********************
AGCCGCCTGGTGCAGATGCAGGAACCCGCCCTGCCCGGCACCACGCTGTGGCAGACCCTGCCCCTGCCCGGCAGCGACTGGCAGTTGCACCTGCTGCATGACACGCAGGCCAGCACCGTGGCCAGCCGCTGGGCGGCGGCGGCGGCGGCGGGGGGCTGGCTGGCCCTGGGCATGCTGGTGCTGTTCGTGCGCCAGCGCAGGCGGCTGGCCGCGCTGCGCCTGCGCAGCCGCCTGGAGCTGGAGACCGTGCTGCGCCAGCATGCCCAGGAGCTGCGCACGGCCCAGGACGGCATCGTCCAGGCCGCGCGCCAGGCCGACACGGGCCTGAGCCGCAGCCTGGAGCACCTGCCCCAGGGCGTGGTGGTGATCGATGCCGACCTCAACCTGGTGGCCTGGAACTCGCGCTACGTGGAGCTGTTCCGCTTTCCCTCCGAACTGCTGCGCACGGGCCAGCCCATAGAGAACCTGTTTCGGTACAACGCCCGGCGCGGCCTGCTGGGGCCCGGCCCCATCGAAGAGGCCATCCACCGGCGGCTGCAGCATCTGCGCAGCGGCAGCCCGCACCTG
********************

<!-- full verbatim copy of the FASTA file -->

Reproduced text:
AGCCGCCTGGTGCAGATGCAGGAACCCGCCCTGCCCGGCACCACGCTGTGGCAGACCCTGCCCCTGCCCGGCAGCGACTGGCAGTTGCACCTGCTGCATGACACGCAGGCCAGCACCGTGGCCAGCCGCTGGGCGGCGGCGGCGGCGGCGGGGGGCTGGCTGGCCCTGGGCATGCTGGTGCTGTTCGTGCGCCAGCGCAGGCGGCTGGCCGCGCTGCGCCTGCGCAGCCGCCTGGAGCTGGAGACCGTGCTGCGCCAGCATGCCCAGGAGCTGCGCACGGCCCAGGACGGCATCGTCCAGGCCGCGCGCCAGGCCGACACGGGCCTGAGCCGCAGCCTGGAGCACCTGCCCCAGGGCGTGGTGGTGATCGATGCCGACCTCAACCTGGTGGCCTGGAACTCGCGCTACGTGGAGCTGTTCCGCTTTCCCTCCGAACTGCTGCGCACGGGCCAGCCCATAGAGAACCTGTTTCGGTACAACGCCCGGCGCGGCCTGCTGGGGCCCGGCCCCATCGAAGAGGCCATCCACCGGCGGCTGCAGCATCTGCGCAGCGGCAGCCCGCACCTG